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MPs call for government to examine Russian influence on Brexit | Science & Tech News



A parliamentary inquiry into disinformation has called on the government to investigate the Russian state’s attempts to influence the EU referendum.

The digital, culture, media and sport committee of MPs published its report on disinformation and fake news, examining the broad range of harms, including voter manipulation which can be conducted online.

Among the most contentious topics the committee has investigated has been the work of Leave-supporting campaigns ahead of the Brexit vote.

It warned that while the government “has been very ready to accept the evidence of Russian activity in the Skripal case” it has been “reluctant to accept evidence” of the same activity influencing the Brexit vote, due to the political implications of the referendum being influenced by foreign interference.

The government previously said it “has not seen evidence of successful use of disinformation by foreign actors, including Russia, to influence UK democratic processes” although it acknowledged that disinformation campaigns took place.

Sergei and Yulia Skripal were attacked with novichok and found slumped on a bench in Salisbury in March
Sergei and Yulia Skripal were attacked with novichok and found slumped on a bench in Salisbury

However, the committee said in its report: “It is surely a sufficient matter of concern that… interference has occurred, irrespective of the lack of evidence of impact.”

It continued: “The government should be conducting analysis to understand the extent of Russian targeting of voters during elections.”

The committee also criticised the description of lack of evidence of “successful interference” because it said “the term ‘successful’ is impossible to define in retrospect”.

A number of connected scandals, many of which relate to Facebook, have also formed part of the inquiry’s remit.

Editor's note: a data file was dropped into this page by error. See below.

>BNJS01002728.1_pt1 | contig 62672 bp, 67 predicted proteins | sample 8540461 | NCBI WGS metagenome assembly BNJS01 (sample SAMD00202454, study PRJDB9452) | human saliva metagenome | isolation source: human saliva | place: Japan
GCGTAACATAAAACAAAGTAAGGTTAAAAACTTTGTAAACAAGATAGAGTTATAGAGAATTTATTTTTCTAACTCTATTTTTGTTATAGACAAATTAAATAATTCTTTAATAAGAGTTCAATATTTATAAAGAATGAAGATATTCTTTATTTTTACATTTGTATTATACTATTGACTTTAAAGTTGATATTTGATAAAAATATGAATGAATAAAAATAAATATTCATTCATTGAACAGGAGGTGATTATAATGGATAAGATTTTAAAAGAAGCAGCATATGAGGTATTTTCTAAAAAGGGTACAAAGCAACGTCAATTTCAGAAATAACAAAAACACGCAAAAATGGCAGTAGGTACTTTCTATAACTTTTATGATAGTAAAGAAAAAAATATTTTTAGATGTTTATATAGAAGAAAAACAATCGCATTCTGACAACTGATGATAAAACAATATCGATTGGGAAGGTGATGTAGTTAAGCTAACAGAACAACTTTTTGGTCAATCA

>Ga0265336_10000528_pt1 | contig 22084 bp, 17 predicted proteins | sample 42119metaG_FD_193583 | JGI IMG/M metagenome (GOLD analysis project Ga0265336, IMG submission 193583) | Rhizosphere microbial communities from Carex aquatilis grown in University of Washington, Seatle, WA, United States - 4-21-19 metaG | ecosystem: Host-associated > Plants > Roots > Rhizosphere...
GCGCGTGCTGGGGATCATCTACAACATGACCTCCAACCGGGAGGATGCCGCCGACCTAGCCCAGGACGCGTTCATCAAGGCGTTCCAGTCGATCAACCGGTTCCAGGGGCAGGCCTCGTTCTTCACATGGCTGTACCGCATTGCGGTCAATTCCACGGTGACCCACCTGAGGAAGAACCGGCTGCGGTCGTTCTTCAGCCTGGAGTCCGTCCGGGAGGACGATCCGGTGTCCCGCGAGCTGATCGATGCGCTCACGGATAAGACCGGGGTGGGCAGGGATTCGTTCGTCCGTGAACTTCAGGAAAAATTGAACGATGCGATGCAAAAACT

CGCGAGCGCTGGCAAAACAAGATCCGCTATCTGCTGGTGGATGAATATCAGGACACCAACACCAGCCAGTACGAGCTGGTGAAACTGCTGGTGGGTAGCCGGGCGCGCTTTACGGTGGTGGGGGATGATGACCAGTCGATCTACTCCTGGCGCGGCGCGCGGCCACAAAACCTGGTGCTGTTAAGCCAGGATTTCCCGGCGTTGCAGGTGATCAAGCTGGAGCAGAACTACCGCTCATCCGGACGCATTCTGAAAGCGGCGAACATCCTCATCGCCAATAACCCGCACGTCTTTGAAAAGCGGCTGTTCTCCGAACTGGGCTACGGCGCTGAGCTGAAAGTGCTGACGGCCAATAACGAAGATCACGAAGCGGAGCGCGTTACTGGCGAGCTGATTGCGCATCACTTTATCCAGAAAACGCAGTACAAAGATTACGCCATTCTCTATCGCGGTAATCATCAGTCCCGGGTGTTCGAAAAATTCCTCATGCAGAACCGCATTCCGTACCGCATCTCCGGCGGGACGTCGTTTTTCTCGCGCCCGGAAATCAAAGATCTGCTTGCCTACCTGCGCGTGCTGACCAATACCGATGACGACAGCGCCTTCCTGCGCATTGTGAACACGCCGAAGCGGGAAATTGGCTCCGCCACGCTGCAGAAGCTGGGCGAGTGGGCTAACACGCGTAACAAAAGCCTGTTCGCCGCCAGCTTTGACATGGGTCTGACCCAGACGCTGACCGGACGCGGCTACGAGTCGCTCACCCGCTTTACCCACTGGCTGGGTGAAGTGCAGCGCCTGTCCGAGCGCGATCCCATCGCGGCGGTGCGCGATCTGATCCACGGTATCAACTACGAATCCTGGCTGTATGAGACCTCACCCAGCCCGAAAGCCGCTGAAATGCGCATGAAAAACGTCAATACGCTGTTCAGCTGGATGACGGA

These include the connections between elections consultancy Cambridge Analytica, which improperly received millions of Facebook user details, and the Russian state.

In a statement, Facebook’s UK public policy manager Karim Palant said: “We share the committee’s concerns about false news and election integrity and are pleased to have made a significant contribution to their investigation over the past 18 months, answering more than 700 questions and with four of our most senior executives giving evidence.

“We are open to meaningful regulation and support the committee’s recommendation for electoral law reform. But we’re not waiting. We have already made substantial changes so that every political ad on Facebook has to be authorised, state who is paying for it and then is stored in a searchable archive for seven years. No other channel for political advertising is as transparent and offers the tools that we do.

“We also support effective privacy legislation that holds companies to high standards in their use of data and transparency for users.”

Arron Banks
Arron Banks campaigning for Brexit before the 2016 referendum

Of particular focus to the committee of MPs is the connection between Leave.EU, its founder Arron Banks, and Russia – much of which was covered in an interim report which the committee published, questioning the sources of Mr Bank’s wealth.

At the time the committee recommended that there be a criminal investigation into whether Mr Banks sourced his money from abroad.

The National Crime Agency is currently investigating whether any criminal activity took place, after the UK’s elections watchdog found “reasonable grounds to suspect” Mr Banks was “not the true source” of £8m loaned to an organisation that ran the Leave.EU group.

Mr Banks has denied claims that the money came from Russia.

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